So few shows open in the Fall these days that if you’re one of those shows, you’re like a horse that bursts out of the starting gate to an early lead. And every show after has to top you. You set the pace. Grabbing that early lead can put you at a big advantage, rather than opening right in the midst of when all the other shows are opening, when voters have more to compare you to. Just remember, if you do grab that early lead, you gotta work really hard to keep it. Because by opening earlier, your race is longer, which means your horse could tire a bit early (metaphor translation = you’re going to need more marketing and advertising to keep you ahead).

  1. Your Tony Campaign can start right after you open.

While our Tony Awards campaigns are not as elaborate/expensive as Hollywood’s campaigns to win an Oscar, they’re getting there. The Spring shows barely have time to think about a campaign before they have to launch theirs. But you, you with the Fall show, you can not only design your campaign, but you can launch it much, much earlier . . . not only through advertising but by positioning your shows/performers at industry events, seeding press stories about your various elements, etc. Ask a politician running for office if they’d rather have 6 months to campaign for office or one month and they’ll tell you they want twelve months. Use the time to tell your story of why your show deserves a Tony.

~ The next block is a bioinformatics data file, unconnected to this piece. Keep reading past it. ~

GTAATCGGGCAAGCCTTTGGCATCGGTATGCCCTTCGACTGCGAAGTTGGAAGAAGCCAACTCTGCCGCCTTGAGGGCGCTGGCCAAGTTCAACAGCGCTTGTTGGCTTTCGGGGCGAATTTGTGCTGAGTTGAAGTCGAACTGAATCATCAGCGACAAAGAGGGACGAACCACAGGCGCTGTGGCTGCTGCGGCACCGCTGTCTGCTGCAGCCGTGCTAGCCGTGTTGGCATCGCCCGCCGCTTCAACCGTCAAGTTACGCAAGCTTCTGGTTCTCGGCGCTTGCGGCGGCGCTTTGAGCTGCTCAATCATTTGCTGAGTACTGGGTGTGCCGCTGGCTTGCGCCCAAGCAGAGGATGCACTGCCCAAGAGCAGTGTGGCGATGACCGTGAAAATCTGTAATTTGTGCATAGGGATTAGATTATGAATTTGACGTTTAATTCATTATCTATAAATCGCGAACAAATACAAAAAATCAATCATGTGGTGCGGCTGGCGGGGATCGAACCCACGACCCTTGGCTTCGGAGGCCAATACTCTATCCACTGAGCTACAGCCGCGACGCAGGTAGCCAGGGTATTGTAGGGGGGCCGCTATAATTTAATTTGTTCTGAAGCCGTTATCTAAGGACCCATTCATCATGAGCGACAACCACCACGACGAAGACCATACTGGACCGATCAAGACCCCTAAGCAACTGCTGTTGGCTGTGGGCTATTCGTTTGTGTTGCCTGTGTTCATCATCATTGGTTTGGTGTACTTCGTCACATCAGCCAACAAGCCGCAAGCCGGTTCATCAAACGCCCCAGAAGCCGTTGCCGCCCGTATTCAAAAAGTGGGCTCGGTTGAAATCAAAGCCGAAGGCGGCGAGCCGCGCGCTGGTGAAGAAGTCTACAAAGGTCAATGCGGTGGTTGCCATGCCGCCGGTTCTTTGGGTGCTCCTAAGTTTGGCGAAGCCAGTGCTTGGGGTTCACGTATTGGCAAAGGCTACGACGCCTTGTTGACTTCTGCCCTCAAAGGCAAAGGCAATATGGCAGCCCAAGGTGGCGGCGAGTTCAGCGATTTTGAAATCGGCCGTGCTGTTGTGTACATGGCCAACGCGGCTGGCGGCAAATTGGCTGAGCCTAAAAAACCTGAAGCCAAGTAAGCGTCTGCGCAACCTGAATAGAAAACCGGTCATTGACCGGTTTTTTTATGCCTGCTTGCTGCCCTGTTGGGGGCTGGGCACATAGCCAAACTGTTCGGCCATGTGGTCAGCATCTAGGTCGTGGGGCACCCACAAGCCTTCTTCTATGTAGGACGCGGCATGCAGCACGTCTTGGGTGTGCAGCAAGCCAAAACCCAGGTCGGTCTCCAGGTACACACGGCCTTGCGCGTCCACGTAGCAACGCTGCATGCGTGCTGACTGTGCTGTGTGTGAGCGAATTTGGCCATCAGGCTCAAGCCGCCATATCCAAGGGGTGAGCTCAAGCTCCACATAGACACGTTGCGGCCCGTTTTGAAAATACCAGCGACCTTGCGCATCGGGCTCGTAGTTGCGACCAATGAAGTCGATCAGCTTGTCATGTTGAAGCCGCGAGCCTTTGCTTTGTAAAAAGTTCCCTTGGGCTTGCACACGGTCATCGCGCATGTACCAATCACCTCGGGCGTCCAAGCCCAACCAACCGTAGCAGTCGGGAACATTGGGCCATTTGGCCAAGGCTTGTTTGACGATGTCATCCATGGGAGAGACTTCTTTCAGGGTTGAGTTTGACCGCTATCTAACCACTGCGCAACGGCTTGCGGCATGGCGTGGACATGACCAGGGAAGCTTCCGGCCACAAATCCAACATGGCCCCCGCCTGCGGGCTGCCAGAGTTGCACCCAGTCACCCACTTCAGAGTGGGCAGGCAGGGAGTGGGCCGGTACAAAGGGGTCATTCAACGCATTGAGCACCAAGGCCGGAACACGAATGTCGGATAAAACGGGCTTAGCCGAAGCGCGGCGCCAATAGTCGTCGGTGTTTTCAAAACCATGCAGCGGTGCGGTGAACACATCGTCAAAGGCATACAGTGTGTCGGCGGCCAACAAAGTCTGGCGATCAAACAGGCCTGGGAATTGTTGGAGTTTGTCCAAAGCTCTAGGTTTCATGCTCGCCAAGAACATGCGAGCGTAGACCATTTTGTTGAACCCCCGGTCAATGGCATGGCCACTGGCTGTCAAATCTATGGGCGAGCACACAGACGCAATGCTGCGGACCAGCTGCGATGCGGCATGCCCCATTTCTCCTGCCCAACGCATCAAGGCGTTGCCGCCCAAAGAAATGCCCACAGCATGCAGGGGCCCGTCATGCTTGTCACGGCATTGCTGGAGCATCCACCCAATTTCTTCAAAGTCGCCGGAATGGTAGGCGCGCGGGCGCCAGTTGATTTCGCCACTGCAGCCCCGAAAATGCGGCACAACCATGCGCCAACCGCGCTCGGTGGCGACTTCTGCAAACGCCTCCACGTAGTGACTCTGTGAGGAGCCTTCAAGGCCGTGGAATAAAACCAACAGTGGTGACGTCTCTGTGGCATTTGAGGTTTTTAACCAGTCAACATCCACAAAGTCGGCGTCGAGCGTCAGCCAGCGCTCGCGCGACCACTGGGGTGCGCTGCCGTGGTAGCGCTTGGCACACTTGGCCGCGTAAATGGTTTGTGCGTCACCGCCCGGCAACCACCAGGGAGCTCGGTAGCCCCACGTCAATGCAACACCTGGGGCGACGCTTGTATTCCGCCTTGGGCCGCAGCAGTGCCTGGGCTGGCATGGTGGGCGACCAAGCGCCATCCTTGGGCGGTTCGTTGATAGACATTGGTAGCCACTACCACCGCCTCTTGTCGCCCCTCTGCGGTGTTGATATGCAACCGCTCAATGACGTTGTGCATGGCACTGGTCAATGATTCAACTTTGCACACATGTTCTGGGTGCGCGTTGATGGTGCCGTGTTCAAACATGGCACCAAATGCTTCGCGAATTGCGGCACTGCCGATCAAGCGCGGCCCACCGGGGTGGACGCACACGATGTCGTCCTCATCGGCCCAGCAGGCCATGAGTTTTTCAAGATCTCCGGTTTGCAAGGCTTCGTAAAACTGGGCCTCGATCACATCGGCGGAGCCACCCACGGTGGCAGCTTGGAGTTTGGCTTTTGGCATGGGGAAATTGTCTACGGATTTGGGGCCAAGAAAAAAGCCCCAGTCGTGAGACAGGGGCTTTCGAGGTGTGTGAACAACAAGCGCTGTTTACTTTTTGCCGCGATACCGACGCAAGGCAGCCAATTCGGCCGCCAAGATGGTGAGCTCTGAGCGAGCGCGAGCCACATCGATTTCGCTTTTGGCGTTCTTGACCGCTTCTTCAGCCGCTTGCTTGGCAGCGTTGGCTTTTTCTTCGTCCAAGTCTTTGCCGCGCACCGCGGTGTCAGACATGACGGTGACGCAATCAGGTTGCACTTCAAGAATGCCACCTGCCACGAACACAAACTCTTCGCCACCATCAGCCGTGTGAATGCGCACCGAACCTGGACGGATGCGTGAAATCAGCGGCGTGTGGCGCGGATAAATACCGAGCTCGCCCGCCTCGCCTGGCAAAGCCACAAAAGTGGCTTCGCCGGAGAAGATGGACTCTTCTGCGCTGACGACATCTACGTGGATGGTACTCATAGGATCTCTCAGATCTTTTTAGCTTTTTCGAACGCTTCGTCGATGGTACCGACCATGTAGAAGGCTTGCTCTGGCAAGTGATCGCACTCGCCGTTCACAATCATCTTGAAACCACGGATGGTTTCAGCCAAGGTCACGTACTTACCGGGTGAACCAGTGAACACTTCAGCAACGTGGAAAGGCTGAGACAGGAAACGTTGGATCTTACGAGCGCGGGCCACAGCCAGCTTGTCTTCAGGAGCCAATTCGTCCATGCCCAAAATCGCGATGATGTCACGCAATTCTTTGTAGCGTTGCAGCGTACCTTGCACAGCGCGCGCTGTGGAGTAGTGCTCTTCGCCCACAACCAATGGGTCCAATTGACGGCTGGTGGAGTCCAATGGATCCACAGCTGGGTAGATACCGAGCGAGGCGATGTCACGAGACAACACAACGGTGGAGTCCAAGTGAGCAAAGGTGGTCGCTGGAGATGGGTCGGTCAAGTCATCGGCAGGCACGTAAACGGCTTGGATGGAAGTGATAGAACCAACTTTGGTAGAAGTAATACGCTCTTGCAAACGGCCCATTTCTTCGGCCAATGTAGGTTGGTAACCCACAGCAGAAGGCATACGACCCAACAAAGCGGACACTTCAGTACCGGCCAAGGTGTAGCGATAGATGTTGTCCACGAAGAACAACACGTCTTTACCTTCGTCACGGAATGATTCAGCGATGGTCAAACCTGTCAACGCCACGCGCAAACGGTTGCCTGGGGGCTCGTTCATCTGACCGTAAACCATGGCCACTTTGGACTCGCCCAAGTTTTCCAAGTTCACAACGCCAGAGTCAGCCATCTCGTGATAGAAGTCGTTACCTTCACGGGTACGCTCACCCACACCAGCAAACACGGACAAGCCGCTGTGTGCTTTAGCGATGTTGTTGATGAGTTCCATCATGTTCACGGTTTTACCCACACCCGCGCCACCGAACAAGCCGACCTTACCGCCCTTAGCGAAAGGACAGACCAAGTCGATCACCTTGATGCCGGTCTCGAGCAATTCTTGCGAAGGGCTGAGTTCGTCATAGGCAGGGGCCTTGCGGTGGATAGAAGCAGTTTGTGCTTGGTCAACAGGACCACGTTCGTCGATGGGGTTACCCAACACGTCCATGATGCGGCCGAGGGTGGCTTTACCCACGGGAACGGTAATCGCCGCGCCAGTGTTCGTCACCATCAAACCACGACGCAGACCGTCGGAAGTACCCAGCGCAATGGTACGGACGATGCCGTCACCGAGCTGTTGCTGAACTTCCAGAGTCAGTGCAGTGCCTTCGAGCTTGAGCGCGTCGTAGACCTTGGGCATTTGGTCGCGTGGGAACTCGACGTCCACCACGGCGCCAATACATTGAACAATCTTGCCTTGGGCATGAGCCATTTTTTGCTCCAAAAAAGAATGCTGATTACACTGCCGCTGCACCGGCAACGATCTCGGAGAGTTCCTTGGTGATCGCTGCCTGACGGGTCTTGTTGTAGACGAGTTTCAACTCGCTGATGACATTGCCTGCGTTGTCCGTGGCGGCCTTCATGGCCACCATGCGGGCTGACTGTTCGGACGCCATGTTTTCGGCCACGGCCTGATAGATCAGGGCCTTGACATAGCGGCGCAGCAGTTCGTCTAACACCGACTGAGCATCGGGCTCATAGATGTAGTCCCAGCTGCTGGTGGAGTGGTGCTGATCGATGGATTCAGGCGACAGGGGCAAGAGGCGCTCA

Statistics may tell us the ways things have been, but that doesn’t mean they have to be the way they are. And if you can’t change your show’s schedule, change your thinking about that schedule and find a way to make it work for you.

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We’ve got a ton of Tony Winners speaking at my SuperConference this year. Hear from them firsthand how they got that trophy and pick up tips on how you can start your path to the podium too.  Click here.

Broadway Grosses w/e 6/24/2018: June is bustin’ out . . . and almost over!

The following are the Broadway grosses for the week ending June 24, 2018.
The Broadway grosses are courtesy of The Broadway League
Read more here:

Broadway Grosses w/e 6/17/2018: What happens the week after The Tonys.

The following are the Broadway grosses for the week ending June 17, 2018.
The Broadway grosses are courtesy of The Broadway League
Read more here:

Broadway Grosses w/e 6/10/2018: A Pre-Tonys Pick-Me-Up

The following are the Broadway grosses for the week ending June 10, 2018.
The Broadway grosses are courtesy of The Broadway League
Read more here: